Patient-centric Informed Consent: Weighing in on Product and Process

Patient-centric Informed Consent: Weighing in on Product and Process

By Bonnie A. Brescia on Tue, Sep 20, 2016 | 5 min read

B_Brescia_1_print.jpgAbout this time each year I blog about how much I hate cancer. This year, it’s a bit tougher as my father was diagnosed with advanced head and neck cancer in June. Once again I am reminded about the difference it makes to be knowledgeable about clinical trials when making treatment decisions. We ask more questions. We explore more options. We filter what we hear through experience. And, we know when the informed consent process isn’t being done well – or even in compliance with regulations.

As we explored my dad’s options for providers as well as treatment courses, he was presented with two clinical trials to consider. One was fairly simple and involved collection of blood samples weekly for eight weeks. The other was a much more complex, open-label study involving an active compound, multiple biopsies, and even more blood draws.

Study one was introduced to us this way: “There is a clinical trial that we enroll all of our patients in, so I need you to sign this document now authorizing us to draw your blood. I put the order in for them to come draw the blood and someone will be here in a few minutes.” I let this pass while I reviewed the ICF. It was a very straightforward document – fairly easy to read, not too long, clear about the objectives of the study. In fact, it was what we often hear an ICF should be – patient-friendly, patient-centric. He signed the document and the phlebotomist walked in shortly thereafter. I asked the doctor for a copy of the signed ICF with his signature. “I’m not allowed to sign this,” he said. “But you are the one who consented him,” I countered, “You can’t have someone who didn’t consent the patient sign the document.” “But the investigator isn’t in the building.” “Well, since you cannot start the study procedures without both signatures on the ICF, we’ll wait for him to come back,” I suggested. And even though I know better, when I looked at my father and his stressed, exhausted face, I let them take the blood with the promise of getting the fully executed document to us tomorrow at our next visit.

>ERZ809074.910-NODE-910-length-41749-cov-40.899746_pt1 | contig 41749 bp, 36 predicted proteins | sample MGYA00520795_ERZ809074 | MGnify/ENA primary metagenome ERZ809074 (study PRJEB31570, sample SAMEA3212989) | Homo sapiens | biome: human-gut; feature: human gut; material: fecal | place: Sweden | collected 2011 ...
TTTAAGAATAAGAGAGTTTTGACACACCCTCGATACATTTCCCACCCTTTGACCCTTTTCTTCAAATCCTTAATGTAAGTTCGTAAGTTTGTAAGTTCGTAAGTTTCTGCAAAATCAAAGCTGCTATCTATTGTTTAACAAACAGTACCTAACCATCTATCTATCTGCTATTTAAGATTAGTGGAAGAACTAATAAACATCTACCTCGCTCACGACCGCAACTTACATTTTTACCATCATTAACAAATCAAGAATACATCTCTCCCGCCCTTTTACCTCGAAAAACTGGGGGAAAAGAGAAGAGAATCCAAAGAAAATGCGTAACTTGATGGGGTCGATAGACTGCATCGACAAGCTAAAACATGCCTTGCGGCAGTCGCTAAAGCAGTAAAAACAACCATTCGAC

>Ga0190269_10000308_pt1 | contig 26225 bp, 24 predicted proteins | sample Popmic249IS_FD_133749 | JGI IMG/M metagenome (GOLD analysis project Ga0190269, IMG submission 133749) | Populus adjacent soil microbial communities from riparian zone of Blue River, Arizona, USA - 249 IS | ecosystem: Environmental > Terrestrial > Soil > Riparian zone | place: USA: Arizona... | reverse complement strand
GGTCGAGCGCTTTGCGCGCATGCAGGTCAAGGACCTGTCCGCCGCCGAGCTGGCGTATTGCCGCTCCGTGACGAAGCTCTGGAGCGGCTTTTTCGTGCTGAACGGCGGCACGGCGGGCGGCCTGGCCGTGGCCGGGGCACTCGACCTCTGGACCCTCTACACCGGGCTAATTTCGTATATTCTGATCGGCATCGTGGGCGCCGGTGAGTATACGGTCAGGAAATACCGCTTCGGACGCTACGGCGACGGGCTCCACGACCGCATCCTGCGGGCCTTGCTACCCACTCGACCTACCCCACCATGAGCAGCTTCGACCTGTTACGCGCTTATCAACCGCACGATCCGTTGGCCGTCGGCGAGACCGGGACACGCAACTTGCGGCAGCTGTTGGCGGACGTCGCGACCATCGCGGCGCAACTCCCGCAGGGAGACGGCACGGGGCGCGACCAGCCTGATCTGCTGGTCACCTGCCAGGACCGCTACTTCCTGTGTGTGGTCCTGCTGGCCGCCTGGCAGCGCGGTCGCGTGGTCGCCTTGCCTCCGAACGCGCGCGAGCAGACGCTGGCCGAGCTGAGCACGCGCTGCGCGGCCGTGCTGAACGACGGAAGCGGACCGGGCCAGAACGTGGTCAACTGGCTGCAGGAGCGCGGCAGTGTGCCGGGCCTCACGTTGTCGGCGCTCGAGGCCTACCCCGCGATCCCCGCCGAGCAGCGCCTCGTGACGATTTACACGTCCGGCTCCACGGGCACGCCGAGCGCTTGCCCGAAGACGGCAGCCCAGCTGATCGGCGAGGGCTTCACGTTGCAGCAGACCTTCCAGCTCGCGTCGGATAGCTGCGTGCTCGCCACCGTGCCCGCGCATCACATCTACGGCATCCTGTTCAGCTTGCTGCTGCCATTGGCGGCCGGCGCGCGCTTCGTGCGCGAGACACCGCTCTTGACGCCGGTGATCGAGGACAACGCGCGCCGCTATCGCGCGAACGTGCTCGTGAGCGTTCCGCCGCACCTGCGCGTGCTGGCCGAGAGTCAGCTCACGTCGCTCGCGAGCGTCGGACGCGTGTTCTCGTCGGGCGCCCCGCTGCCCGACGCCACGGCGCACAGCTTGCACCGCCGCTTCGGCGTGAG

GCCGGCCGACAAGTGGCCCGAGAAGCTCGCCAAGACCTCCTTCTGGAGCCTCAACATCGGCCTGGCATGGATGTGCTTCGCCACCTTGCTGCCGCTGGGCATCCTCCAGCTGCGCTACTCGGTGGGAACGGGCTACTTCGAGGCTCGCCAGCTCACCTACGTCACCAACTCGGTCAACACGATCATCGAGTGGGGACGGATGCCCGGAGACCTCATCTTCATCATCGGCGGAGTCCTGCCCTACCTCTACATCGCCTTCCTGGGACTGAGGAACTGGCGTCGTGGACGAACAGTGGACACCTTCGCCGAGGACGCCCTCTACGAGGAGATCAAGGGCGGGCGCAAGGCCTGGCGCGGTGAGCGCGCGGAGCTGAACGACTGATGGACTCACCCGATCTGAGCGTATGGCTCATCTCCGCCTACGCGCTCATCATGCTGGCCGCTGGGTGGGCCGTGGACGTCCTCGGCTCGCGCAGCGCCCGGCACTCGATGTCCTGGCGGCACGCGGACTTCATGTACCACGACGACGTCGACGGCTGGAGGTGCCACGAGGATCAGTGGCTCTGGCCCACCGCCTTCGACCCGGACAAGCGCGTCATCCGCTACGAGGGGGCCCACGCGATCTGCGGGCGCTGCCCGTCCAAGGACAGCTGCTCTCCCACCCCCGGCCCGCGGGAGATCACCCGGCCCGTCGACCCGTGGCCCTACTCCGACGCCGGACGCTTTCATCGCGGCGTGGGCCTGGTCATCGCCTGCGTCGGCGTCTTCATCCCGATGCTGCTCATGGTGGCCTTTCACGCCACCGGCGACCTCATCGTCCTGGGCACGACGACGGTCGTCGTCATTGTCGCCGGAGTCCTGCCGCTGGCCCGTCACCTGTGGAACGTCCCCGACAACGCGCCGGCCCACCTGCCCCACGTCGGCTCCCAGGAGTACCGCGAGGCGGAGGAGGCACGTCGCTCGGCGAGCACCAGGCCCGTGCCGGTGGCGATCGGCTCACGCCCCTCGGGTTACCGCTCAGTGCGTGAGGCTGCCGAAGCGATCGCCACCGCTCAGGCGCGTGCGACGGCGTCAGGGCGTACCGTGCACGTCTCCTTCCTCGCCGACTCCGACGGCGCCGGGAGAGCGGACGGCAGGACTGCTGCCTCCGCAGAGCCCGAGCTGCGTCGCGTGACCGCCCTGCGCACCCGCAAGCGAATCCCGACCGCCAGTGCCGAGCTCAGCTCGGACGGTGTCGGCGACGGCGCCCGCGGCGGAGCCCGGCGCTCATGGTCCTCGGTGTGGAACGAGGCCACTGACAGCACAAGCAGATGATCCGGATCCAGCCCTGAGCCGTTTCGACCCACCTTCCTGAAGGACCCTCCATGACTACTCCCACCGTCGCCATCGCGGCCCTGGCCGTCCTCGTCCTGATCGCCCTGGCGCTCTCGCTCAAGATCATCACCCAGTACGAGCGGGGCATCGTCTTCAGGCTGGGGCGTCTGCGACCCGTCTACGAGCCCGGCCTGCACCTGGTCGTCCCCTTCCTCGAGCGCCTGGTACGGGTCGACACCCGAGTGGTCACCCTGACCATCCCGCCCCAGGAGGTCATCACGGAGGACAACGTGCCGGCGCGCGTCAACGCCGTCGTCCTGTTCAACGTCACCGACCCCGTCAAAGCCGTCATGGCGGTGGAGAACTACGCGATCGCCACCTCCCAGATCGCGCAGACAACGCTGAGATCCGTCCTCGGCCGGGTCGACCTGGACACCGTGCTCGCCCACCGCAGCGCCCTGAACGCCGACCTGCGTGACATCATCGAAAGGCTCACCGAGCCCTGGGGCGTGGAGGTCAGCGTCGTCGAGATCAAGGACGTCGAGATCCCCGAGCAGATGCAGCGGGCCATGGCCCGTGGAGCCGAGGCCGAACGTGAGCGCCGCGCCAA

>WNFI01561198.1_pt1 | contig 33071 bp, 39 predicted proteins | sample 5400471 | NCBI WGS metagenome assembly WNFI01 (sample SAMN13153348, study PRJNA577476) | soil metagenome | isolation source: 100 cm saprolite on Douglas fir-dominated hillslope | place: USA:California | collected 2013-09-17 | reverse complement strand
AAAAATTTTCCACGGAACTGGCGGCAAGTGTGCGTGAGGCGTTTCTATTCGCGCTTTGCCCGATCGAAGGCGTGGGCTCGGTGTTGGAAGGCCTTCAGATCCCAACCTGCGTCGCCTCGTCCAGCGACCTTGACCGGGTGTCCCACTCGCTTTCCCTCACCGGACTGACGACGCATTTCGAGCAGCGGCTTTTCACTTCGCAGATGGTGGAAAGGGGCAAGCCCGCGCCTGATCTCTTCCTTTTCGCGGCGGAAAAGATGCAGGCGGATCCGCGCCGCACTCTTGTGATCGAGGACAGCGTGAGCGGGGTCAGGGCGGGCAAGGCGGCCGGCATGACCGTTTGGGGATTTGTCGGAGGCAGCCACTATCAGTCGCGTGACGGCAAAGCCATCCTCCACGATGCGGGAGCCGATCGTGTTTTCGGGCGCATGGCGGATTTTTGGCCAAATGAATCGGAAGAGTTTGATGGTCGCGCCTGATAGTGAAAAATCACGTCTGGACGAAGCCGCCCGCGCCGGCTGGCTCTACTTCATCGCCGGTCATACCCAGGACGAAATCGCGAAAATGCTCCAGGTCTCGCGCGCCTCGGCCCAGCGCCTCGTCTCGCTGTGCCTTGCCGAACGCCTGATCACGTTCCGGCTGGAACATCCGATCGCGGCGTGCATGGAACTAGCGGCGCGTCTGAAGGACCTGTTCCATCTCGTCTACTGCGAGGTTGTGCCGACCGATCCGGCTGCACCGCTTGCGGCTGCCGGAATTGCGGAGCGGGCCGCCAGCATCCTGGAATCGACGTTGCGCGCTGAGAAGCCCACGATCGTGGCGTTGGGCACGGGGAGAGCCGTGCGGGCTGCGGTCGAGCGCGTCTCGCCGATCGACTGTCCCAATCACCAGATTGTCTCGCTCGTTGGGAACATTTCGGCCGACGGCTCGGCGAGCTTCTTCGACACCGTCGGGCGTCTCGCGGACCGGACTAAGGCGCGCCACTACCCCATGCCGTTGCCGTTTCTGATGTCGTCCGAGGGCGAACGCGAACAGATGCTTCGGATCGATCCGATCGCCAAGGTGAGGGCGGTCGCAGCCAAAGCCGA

Study two was introduced to us this way: At our initial visit with the lead oncologist, he mentioned that there was a clinical study underway that might be appropriate. “We’ll revisit it once we have a better handle on what kind of cancer we’re dealing with.” At our visit with the medical oncologist, she referenced the same study and set a date for us to talk in more detail about it after the tumor was typed. She provided us a reference to the study compound and gave us the study ID number in case we wanted to look into it on Clinical Trials.gov. At that subsequent visit, after all the histories were updated, the exam performed, questions asked and answered, she turned to the subject of the study. We had a very thorough discussion about mechanics, logistics, fears about a second biopsy, impact on subsequent treatment, risks. When my dad asked about the benefits of the study and the likelihood that it would improve his chances for full recovery, the physician skillfully responded: “Here is why I think this study might be one for you to consider,” and she continued with a review of how the approved compound is used in other cancers, the types of cancers the other patients in the study had and how his subtype would be very helpful in enhancing the analysis. She clearly and thoughtfully talked about his chances for cure without the study participation. I was extremely impressed with her skill in this regard. And then she handed me a 30-page ICF to review.  While I read the document, she continued the discussion with my father, clarifying that he could withdraw from the study at any time, how he would need to coordinate participation with his primary physician and his cardiologist. How she and her team would keep the radiation oncologist in the loop.

After a thorough read, I told my father that he could sign the document if he was ready to commit to the study. Or he could wait and talk it through with my mother again. He decided to do both. He signed the ICF and then told the doctor that if the biopsy couldn’t be done by needle, he’d pass. She took on that assignment, countersigned the ICF, and they had a partnership well established.

At the same institution, within the same week, we had two extremely different experiences with clinical trial participation. Even accounting for the simpler requirements, Study one had the far more patient-focused ICF. Study two – the far more patient-centric process. Although they’re not mutually exclusive, I’d take the better process, well-trained investigator’s approach to study introduction and consent with a thick ICF any day.

Treatment ends this week and we begin the waiting game. I’ll be watching for how post-study communication manifests itself – and will keep you posted.

Topics: clinical trials, clinical research, informed consent, Patient Centricity